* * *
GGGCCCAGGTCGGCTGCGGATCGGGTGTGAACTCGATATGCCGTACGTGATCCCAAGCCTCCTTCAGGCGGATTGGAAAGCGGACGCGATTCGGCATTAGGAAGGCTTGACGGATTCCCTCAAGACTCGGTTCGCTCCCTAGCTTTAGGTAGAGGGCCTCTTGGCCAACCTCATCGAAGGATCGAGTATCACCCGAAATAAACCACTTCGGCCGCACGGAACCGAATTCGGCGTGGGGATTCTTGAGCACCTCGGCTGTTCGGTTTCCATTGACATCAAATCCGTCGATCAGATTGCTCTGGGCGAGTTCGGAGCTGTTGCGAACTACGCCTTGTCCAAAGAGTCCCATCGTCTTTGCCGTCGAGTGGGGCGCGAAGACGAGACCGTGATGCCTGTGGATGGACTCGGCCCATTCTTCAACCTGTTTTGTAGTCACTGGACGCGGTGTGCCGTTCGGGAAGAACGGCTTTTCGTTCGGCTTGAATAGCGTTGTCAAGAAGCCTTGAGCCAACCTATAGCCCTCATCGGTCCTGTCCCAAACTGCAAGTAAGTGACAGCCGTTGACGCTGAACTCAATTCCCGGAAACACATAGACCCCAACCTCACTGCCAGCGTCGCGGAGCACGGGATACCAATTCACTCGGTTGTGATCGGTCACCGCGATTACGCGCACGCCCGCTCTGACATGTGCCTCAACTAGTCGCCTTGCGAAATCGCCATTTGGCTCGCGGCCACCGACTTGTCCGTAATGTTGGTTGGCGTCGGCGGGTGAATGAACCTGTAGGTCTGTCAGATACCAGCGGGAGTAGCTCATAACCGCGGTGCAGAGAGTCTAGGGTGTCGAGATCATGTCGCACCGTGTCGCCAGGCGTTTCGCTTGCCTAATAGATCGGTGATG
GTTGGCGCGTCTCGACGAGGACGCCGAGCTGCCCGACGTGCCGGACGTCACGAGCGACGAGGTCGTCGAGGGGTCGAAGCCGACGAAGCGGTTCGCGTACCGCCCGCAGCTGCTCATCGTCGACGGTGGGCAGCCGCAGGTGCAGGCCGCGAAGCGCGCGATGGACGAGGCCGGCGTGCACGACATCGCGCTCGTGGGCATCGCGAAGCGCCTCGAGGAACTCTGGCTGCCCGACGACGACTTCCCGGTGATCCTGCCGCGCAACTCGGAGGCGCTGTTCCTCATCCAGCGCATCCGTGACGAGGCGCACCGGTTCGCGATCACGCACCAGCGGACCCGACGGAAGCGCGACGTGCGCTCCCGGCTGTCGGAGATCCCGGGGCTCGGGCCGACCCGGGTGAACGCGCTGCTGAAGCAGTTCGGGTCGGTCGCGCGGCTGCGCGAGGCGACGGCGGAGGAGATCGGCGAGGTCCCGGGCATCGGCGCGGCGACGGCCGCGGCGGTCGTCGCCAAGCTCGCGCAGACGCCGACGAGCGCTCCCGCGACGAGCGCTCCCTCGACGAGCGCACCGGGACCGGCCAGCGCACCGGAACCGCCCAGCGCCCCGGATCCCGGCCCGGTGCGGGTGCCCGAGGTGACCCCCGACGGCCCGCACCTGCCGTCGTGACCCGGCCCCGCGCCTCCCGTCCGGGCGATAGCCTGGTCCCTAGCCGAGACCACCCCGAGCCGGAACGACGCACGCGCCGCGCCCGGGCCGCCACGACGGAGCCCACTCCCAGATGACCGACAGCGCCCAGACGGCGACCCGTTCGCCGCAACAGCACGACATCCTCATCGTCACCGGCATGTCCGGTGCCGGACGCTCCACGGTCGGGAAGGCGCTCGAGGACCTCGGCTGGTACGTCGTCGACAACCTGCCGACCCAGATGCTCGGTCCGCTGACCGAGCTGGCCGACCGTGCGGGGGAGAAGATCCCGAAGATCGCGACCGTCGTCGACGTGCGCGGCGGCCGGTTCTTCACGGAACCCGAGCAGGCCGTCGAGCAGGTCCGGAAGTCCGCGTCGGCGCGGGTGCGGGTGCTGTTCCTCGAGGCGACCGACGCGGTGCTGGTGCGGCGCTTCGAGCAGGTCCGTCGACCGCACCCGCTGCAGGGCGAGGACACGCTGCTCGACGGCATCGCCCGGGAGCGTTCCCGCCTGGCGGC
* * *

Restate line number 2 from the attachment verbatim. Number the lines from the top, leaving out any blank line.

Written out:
GTTGGCGCGTCTCGACGAGGACGCCGAGCTGCCCGACGTGCCGGACGTCACGAGCGACGAGGTCGTCGAGGGGTCGAAGCCGACGAAGCGGTTCGCGTACCGCCCGCAGCTGCTCATCGTCGACGGTGGGCAGCCGCAGGTGCAGGCCGCGAAGCGCGCGATGGACGAGGCCGGCGTGCACGACATCGCGCTCGTGGGCATCGCGAAGCGCCTCGAGGAACTCTGGCTGCCCGACGACGACTTCCCGGTGATCCTGCCGCGCAACTCGGAGGCGCTGTTCCTCATCCAGCGCATCCGTGACGAGGCGCACCGGTTCGCGATCACGCACCAGCGGACCCGACGGAAGCGCGACGTGCGCTCCCGGCTGTCGGAGATCCCGGGGCTCGGGCCGACCCGGGTGAACGCGCTGCTGAAGCAGTTCGGGTCGGTCGCGCGGCTGCGCGAGGCGACGGCGGAGGAGATCGGCGAGGTCCCGGGCATCGGCGCGGCGACGGCCGCGGCGGTCGTCGCCAAGCTCGCGCAGACGCCGACGAGCGCTCCCGCGACGAGCGCTCCCTCGACGAGCGCACCGGGACCGGCCAGCGCACCGGAACCGCCCAGCGCCCCGGATCCCGGCCCGGTGCGGGTGCCCGAGGTGACCCCCGACGGCCCGCACCTGCCGTCGTGACCCGGCCCCGCGCCTCCCGTCCGGGCGATAGCCTGGTCCCTAGCCGAGACCACCCCGAGCCGGAACGACGCACGCGCCGCGCCCGGGCCGCCACGACGGAGCCCACTCCCAGATGACCGACAGCGCCCAGACGGCGACCCGTTCGCCGCAACAGCACGACATCCTCATCGTCACCGGCATGTCCGGTGCCGGACGCTCCACGGTCGGGAAGGCGCTCGAGGACCTCGGCTGGTACGTCGTCGACAACCTGCCGACCCAGATGCTCGGTCCGCTGACCGAGCTGGCCGACCGTGCGGGGGAGAAGATCCCGAAGATCGCGACCGTCGTCGACGTGCGCGGCGGCCGGTTCTTCACGGAACCCGAGCAGGCCGTCGAGCAGGTCCGGAAGTCCGCGTCGGCGCGGGTGCGGGTGCTGTTCCTCGAGGCGACCGACGCGGTGCTGGTGCGGCGCTTCGAGCAGGTCCGTCGACCGCACCCGCTGCAGGGCGAGGACACGCTGCTCGACGGCATCGCCCGGGAGCGTTCCCGCCTGGCGGC